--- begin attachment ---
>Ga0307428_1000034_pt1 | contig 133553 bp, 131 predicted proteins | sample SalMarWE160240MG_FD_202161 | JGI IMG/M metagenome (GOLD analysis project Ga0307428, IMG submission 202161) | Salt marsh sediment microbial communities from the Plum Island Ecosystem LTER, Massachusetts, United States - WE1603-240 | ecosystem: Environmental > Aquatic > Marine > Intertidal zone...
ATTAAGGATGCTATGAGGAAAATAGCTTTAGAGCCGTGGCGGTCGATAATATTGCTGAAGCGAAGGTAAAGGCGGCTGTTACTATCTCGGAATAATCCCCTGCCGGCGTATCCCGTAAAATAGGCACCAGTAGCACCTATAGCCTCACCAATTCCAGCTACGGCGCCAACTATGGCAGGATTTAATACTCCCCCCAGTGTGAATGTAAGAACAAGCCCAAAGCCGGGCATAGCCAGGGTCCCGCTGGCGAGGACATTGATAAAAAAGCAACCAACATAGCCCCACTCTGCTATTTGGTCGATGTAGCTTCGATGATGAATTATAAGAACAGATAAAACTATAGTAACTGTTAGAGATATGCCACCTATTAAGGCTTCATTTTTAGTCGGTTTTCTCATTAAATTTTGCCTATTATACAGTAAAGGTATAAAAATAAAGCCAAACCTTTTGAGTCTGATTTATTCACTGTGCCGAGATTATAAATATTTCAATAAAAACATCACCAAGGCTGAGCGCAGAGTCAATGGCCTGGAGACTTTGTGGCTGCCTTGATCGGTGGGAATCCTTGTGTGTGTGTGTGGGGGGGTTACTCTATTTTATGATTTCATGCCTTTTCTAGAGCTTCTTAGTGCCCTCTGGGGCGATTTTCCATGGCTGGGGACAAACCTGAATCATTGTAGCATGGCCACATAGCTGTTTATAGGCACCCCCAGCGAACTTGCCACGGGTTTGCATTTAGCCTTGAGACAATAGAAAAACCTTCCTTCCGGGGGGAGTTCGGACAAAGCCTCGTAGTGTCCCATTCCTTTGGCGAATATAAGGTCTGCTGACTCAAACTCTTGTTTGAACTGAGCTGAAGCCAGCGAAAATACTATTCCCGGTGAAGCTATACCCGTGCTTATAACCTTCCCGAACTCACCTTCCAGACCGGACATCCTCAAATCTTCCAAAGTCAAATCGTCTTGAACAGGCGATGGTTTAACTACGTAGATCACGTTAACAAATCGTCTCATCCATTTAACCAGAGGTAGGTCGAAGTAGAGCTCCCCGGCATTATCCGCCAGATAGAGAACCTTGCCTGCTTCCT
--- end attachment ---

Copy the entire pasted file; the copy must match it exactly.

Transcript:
>Ga0307428_1000034_pt1 | contig 133553 bp, 131 predicted proteins | sample SalMarWE160240MG_FD_202161 | JGI IMG/M metagenome (GOLD analysis project Ga0307428, IMG submission 202161) | Salt marsh sediment microbial communities from the Plum Island Ecosystem LTER, Massachusetts, United States - WE1603-240 | ecosystem: Environmental > Aquatic > Marine > Intertidal zone...
ATTAAGGATGCTATGAGGAAAATAGCTTTAGAGCCGTGGCGGTCGATAATATTGCTGAAGCGAAGGTAAAGGCGGCTGTTACTATCTCGGAATAATCCCCTGCCGGCGTATCCCGTAAAATAGGCACCAGTAGCACCTATAGCCTCACCAATTCCAGCTACGGCGCCAACTATGGCAGGATTTAATACTCCCCCCAGTGTGAATGTAAGAACAAGCCCAAAGCCGGGCATAGCCAGGGTCCCGCTGGCGAGGACATTGATAAAAAAGCAACCAACATAGCCCCACTCTGCTATTTGGTCGATGTAGCTTCGATGATGAATTATAAGAACAGATAAAACTATAGTAACTGTTAGAGATATGCCACCTATTAAGGCTTCATTTTTAGTCGGTTTTCTCATTAAATTTTGCCTATTATACAGTAAAGGTATAAAAATAAAGCCAAACCTTTTGAGTCTGATTTATTCACTGTGCCGAGATTATAAATATTTCAATAAAAACATCACCAAGGCTGAGCGCAGAGTCAATGGCCTGGAGACTTTGTGGCTGCCTTGATCGGTGGGAATCCTTGTGTGTGTGTGTGGGGGGGTTACTCTATTTTATGATTTCATGCCTTTTCTAGAGCTTCTTAGTGCCCTCTGGGGCGATTTTCCATGGCTGGGGACAAACCTGAATCATTGTAGCATGGCCACATAGCTGTTTATAGGCACCCCCAGCGAACTTGCCACGGGTTTGCATTTAGCCTTGAGACAATAGAAAAACCTTCCTTCCGGGGGGAGTTCGGACAAAGCCTCGTAGTGTCCCATTCCTTTGGCGAATATAAGGTCTGCTGACTCAAACTCTTGTTTGAACTGAGCTGAAGCCAGCGAAAATACTATTCCCGGTGAAGCTATACCCGTGCTTATAACCTTCCCGAACTCACCTTCCAGACCGGACATCCTCAAATCTTCCAAAGTCAAATCGTCTTGAACAGGCGATGGTTTAACTACGTAGATCACGTTAACAAATCGTCTCATCCATTTAACCAGAGGTAGGTCGAAGTAGAGCTCCCCGGCATTATCCGCCAGATAGAGAACCTTGCCTGCTTCCT